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19 December 2016

The CRC creates with other National Catholic organizations the ‘‘Our Lady of Guadalupe Circle’’

Seven Canadian Catholic organizations have formed a coalition to strengthen and foster relations with Indigenous people. Meeting at the offices of the Canadian Conference of Catholic Bishops (CCCB) in Ottawa on 5 December 2016 for its first official meeting, the members of the coalition approved the following mission statement:

Our Lady of Guadalupe Circle is a Catholic coalition of Indigenous people, bishops, clergy, lay movements and institutes of consecrated life, engaged in renewing and fostering relationships between the Catholic Church and Indigenous people in Canada.

Our Lady of Guadalupe Circle has a fourfold purpose:

  1. To provide a forum for its members to dialogue and encourage deeper understanding of the relationships between the Church and Indigenous people and Indigenous spirituality in Canada.
  2. To serve as a united Catholic public voice on relations and dialogue between the Church and Indigenous people and Indigenous spirituality in Canada.
  3. To assist Catholics in engagement with the Truth and Reconciliation process and its Calls to Action.
  4. To carry out agreed upon initiatives and concrete actions.

Our Lady of Guadalupe Circle is motivated by the love of Christ, filled with great hope for the future and attentive to the Holy Spirit’s action in our world, to the glory of our compassionate Creator and Father.”

The institutional members of the Circle are the Canadian Catholic Aboriginal Council (CCAC), CCCB, Canadian Religious Conference (CRC), Canadian Catholic Organization for Development and Peace / Caritas Canada (CCODP), Saint Vincent de Paul Society, Knights of Columbus, and The Catholic Women’s League of Canada. Along with two CCAC representatives — its Chair Deacon Rennie Nahanee and Vice-Chair Mr. Irving Papineau — the Indigenous members are Mrs. Rosella Kinoshameg, the Honourable Graydon Nicholas and Sister Priscilla Solomon, C.S.J.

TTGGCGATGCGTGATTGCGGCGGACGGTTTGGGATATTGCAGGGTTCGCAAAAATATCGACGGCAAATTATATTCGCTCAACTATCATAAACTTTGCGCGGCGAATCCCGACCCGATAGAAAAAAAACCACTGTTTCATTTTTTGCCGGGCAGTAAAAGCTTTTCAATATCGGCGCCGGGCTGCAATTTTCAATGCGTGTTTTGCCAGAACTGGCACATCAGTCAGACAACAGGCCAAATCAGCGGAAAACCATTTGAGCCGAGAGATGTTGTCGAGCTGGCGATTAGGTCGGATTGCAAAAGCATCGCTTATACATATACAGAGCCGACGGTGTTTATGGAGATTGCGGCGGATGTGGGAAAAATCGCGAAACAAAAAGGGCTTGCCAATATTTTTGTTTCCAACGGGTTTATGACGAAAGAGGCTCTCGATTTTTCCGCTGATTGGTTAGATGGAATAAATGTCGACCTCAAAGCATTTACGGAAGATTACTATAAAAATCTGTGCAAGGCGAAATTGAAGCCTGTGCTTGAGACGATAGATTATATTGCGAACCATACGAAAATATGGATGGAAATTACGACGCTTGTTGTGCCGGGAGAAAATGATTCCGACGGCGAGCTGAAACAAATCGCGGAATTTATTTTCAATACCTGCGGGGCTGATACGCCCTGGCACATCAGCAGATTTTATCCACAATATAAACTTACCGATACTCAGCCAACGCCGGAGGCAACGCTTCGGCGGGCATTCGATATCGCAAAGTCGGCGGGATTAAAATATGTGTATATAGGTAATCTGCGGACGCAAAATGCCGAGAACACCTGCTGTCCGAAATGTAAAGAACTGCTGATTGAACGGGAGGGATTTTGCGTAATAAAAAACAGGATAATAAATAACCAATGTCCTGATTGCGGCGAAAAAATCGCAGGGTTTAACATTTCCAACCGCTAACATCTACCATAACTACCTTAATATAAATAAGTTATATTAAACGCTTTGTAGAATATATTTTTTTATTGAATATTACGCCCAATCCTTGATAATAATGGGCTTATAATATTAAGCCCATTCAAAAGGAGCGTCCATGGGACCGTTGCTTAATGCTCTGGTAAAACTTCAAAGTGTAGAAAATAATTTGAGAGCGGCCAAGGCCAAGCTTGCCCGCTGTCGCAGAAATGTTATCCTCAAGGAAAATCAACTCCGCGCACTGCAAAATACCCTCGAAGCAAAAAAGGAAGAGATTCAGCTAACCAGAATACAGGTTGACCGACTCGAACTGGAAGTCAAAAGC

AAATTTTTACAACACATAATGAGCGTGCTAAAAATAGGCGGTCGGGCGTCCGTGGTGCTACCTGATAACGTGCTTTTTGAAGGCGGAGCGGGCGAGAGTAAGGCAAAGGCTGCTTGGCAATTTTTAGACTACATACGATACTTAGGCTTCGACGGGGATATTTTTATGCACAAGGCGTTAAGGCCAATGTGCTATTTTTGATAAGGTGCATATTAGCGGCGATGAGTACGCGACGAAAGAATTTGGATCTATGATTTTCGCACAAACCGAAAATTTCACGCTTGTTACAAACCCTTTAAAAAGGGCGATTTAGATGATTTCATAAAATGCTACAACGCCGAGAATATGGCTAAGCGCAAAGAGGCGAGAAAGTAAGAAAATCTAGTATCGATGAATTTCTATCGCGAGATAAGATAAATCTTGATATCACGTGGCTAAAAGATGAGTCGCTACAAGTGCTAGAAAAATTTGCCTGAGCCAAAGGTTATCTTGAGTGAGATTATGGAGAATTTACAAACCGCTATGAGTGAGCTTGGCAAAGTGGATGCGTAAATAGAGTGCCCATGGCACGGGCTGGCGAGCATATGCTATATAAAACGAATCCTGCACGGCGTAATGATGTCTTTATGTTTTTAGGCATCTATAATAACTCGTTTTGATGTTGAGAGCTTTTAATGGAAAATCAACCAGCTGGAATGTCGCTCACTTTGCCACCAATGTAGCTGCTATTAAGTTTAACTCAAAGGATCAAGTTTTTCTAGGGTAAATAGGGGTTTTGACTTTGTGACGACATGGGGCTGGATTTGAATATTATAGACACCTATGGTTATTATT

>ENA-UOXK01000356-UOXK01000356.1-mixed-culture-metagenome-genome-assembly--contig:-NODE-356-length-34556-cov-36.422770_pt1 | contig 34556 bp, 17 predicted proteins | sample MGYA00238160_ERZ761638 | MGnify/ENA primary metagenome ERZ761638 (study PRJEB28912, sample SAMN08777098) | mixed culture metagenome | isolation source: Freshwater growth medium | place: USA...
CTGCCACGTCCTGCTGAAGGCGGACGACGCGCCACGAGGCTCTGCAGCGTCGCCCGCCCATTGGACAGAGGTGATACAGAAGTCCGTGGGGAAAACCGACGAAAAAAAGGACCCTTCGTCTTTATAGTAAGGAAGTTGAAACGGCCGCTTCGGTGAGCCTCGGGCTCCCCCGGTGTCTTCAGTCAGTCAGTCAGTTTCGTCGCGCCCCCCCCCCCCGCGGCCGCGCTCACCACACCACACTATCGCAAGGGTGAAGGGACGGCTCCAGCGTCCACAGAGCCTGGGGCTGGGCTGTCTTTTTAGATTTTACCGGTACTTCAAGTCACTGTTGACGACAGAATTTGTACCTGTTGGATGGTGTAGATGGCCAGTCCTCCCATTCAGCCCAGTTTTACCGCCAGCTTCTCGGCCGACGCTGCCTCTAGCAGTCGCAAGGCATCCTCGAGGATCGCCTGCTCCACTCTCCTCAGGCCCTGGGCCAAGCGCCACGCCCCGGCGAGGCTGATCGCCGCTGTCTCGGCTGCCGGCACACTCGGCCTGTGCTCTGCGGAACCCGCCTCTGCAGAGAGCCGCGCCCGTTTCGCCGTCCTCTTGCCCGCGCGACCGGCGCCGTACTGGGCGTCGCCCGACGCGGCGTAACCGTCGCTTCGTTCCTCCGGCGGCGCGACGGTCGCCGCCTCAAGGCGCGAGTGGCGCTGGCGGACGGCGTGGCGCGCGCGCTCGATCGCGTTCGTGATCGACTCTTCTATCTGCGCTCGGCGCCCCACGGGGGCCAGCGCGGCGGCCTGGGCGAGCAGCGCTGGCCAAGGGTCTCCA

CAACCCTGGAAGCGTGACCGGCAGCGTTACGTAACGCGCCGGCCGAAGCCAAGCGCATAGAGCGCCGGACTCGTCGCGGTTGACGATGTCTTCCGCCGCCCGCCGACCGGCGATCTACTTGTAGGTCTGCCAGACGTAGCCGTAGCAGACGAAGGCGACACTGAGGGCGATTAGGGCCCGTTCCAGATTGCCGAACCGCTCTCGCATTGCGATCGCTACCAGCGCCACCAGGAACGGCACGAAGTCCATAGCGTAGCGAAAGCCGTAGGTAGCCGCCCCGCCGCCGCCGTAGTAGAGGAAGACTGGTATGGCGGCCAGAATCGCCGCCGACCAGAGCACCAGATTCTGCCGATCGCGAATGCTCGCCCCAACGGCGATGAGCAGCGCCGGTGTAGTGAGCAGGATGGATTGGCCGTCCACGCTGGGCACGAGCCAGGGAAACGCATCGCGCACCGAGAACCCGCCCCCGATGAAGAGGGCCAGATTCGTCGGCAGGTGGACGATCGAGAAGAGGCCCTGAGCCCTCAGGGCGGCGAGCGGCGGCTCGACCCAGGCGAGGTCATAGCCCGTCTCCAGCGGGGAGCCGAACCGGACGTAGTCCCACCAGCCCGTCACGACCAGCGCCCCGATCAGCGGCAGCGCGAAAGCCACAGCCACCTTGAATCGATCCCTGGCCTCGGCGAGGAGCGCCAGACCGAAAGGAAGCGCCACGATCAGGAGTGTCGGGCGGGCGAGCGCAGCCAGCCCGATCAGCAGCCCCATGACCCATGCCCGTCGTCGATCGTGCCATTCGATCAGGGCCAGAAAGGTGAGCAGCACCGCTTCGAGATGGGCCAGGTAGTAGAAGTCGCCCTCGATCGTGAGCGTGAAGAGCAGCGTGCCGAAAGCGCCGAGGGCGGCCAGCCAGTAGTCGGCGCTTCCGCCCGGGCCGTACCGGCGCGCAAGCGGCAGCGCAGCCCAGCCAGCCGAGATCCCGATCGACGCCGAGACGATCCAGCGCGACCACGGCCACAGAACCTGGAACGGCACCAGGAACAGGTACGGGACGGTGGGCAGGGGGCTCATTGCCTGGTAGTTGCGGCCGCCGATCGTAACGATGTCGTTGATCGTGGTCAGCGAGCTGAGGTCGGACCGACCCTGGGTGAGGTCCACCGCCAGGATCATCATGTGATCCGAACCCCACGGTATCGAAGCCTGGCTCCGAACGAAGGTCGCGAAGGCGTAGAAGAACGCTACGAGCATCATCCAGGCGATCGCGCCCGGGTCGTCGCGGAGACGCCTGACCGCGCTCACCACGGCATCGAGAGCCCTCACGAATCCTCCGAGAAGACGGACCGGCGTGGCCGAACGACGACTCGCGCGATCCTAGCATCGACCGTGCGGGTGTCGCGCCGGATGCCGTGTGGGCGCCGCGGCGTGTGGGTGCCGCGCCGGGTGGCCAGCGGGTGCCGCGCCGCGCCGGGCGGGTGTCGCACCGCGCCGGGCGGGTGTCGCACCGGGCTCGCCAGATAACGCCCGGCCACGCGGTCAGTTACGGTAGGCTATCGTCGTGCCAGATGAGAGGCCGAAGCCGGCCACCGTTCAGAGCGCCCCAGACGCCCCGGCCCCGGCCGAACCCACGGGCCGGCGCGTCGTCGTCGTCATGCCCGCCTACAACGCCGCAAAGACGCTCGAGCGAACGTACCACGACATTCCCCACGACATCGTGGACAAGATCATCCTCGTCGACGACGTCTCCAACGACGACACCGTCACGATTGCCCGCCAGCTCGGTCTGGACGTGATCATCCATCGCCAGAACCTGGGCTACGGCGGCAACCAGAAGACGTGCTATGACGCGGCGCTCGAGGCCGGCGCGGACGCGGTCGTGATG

• Deacon Rennie Nahanee is a Squamish First Nation Elder and the First Nations Ministry Coordinator for the Roman Catholic Archdiocese of Vancouver;
  • A retired educator, Mr. Irving Papineau is a member of the Mohawk First Nation and President of the Board of Directors of the Akwesasne Library and Cultural Centre.
  • An Odawa / Ojibway from the Wikwemikong Unceded First Nation, Mrs. Rosella Kinoshameg is former President of the Aboriginal Nurses Association of Canada;
  • Mr. Graydon Nicholas, a Maliseet born and raised in Tobique First Nation, is a lawyer and former provincial court judge who served as Lieutenant-Governor of New Brunswick, 2009-2014;
  • Sister Priscilla Solomon is an Ojibway Sister of St. Joseph of Sault Ste. Marie, serving her religious congregation as its Coordinator for Faith and Justice Ministry;

Mrs. Kinoshameg and Mr. Nicholas were among the CCAC founding members.

Others currently participating in the Circle include: